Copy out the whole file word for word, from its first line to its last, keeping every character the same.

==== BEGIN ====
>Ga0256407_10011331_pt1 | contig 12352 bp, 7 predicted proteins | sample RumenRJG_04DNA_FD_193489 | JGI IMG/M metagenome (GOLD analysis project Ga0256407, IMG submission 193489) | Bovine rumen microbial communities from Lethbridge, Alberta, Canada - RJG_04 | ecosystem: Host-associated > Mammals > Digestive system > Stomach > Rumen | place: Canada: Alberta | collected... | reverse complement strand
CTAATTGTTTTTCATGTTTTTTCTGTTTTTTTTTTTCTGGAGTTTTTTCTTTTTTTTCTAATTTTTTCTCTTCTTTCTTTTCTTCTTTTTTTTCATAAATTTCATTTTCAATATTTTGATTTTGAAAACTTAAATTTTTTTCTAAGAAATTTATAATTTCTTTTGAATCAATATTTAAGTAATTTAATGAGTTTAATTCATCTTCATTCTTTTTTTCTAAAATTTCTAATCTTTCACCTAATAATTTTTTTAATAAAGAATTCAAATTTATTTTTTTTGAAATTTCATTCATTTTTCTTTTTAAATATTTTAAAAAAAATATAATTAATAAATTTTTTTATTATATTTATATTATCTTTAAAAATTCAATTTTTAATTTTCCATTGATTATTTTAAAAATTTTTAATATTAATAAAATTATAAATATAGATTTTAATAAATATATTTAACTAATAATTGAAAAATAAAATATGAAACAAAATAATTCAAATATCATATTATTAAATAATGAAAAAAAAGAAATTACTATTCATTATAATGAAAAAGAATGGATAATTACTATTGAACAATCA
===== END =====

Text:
>Ga0256407_10011331_pt1 | contig 12352 bp, 7 predicted proteins | sample RumenRJG_04DNA_FD_193489 | JGI IMG/M metagenome (GOLD analysis project Ga0256407, IMG submission 193489) | Bovine rumen microbial communities from Lethbridge, Alberta, Canada - RJG_04 | ecosystem: Host-associated > Mammals > Digestive system > Stomach > Rumen | place: Canada: Alberta | collected... | reverse complement strand
CTAATTGTTTTTCATGTTTTTTCTGTTTTTTTTTTTCTGGAGTTTTTTCTTTTTTTTCTAATTTTTTCTCTTCTTTCTTTTCTTCTTTTTTTTCATAAATTTCATTTTCAATATTTTGATTTTGAAAACTTAAATTTTTTTCTAAGAAATTTATAATTTCTTTTGAATCAATATTTAAGTAATTTAATGAGTTTAATTCATCTTCATTCTTTTTTTCTAAAATTTCTAATCTTTCACCTAATAATTTTTTTAATAAAGAATTCAAATTTATTTTTTTTGAAATTTCATTCATTTTTCTTTTTAAATATTTTAAAAAAAATATAATTAATAAATTTTTTTATTATATTTATATTATCTTTAAAAATTCAATTTTTAATTTTCCATTGATTATTTTAAAAATTTTTAATATTAATAAAATTATAAATATAGATTTTAATAAATATATTTAACTAATAATTGAAAAATAAAATATGAAACAAAATAATTCAAATATCATATTATTAAATAATGAAAAAAAAGAAATTACTATTCATTATAATGAAAAAGAATGGATAATTACTATTGAACAATCA